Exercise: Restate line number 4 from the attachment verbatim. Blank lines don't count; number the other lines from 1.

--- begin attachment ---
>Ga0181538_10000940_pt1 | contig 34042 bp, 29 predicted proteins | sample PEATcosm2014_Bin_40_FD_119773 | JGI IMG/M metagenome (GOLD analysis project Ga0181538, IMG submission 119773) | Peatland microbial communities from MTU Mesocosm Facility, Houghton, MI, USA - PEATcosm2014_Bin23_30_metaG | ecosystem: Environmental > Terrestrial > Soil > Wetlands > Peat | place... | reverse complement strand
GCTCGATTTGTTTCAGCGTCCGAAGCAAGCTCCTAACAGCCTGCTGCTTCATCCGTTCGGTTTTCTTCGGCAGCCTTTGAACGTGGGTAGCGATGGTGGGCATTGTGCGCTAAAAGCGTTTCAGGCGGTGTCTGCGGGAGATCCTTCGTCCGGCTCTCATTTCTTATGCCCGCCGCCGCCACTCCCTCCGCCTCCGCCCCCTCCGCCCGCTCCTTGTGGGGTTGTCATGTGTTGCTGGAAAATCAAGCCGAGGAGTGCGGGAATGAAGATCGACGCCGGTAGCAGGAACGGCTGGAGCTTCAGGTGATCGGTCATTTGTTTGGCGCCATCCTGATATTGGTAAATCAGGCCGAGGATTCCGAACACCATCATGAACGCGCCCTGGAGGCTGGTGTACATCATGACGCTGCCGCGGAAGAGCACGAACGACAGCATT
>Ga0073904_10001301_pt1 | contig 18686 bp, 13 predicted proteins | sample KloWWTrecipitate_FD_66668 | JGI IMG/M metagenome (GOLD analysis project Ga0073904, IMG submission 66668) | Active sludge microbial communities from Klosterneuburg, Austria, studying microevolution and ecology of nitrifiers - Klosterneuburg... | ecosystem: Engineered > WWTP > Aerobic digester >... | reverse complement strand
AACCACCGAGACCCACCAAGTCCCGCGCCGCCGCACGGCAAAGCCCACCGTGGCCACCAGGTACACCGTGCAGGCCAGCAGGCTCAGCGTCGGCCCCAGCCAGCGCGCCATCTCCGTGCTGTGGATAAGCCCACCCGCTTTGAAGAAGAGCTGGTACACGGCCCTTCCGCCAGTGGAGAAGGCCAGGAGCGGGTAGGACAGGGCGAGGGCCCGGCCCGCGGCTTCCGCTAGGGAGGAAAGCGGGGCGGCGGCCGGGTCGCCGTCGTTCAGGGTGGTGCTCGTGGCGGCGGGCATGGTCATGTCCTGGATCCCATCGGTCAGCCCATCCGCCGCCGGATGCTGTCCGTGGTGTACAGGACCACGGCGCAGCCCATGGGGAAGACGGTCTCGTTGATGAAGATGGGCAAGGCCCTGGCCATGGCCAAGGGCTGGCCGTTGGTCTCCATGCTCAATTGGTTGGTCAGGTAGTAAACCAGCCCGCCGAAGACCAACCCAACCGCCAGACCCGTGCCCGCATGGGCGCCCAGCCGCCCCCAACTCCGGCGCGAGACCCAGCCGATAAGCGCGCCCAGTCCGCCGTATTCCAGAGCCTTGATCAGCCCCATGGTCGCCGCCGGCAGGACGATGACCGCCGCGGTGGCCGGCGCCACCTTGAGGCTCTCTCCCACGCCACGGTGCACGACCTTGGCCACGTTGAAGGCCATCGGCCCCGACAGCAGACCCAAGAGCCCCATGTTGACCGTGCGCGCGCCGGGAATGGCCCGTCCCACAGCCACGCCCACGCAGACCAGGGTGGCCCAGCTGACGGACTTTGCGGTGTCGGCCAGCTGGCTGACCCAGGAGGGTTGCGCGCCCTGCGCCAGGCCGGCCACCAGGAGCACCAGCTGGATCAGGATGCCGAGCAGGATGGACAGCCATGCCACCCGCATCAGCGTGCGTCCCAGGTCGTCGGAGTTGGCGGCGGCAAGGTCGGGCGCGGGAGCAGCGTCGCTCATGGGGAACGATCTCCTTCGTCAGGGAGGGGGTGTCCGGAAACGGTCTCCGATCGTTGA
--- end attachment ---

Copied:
AACCACCGAGACCCACCAAGTCCCGCGCCGCCGCACGGCAAAGCCCACCGTGGCCACCAGGTACACCGTGCAGGCCAGCAGGCTCAGCGTCGGCCCCAGCCAGCGCGCCATCTCCGTGCTGTGGATAAGCCCACCCGCTTTGAAGAAGAGCTGGTACACGGCCCTTCCGCCAGTGGAGAAGGCCAGGAGCGGGTAGGACAGGGCGAGGGCCCGGCCCGCGGCTTCCGCTAGGGAGGAAAGCGGGGCGGCGGCCGGGTCGCCGTCGTTCAGGGTGGTGCTCGTGGCGGCGGGCATGGTCATGTCCTGGATCCCATCGGTCAGCCCATCCGCCGCCGGATGCTGTCCGTGGTGTACAGGACCACGGCGCAGCCCATGGGGAAGACGGTCTCGTTGATGAAGATGGGCAAGGCCCTGGCCATGGCCAAGGGCTGGCCGTTGGTCTCCATGCTCAATTGGTTGGTCAGGTAGTAAACCAGCCCGCCGAAGACCAACCCAACCGCCAGACCCGTGCCCGCATGGGCGCCCAGCCGCCCCCAACTCCGGCGCGAGACCCAGCCGATAAGCGCGCCCAGTCCGCCGTATTCCAGAGCCTTGATCAGCCCCATGGTCGCCGCCGGCAGGACGATGACCGCCGCGGTGGCCGGCGCCACCTTGAGGCTCTCTCCCACGCCACGGTGCACGACCTTGGCCACGTTGAAGGCCATCGGCCCCGACAGCAGACCCAAGAGCCCCATGTTGACCGTGCGCGCGCCGGGAATGGCCCGTCCCACAGCCACGCCCACGCAGACCAGGGTGGCCCAGCTGACGGACTTTGCGGTGTCGGCCAGCTGGCTGACCCAGGAGGGTTGCGCGCCCTGCGCCAGGCCGGCCACCAGGAGCACCAGCTGGATCAGGATGCCGAGCAGGATGGACAGCCATGCCACCCGCATCAGCGTGCGTCCCAGGTCGTCGGAGTTGGCGGCGGCAAGGTCGGGCGCGGGAGCAGCGTCGCTCATGGGGAACGATCTCCTTCGTCAGGGAGGGGGTGTCCGGAAACGGTCTCCGATCGTTGA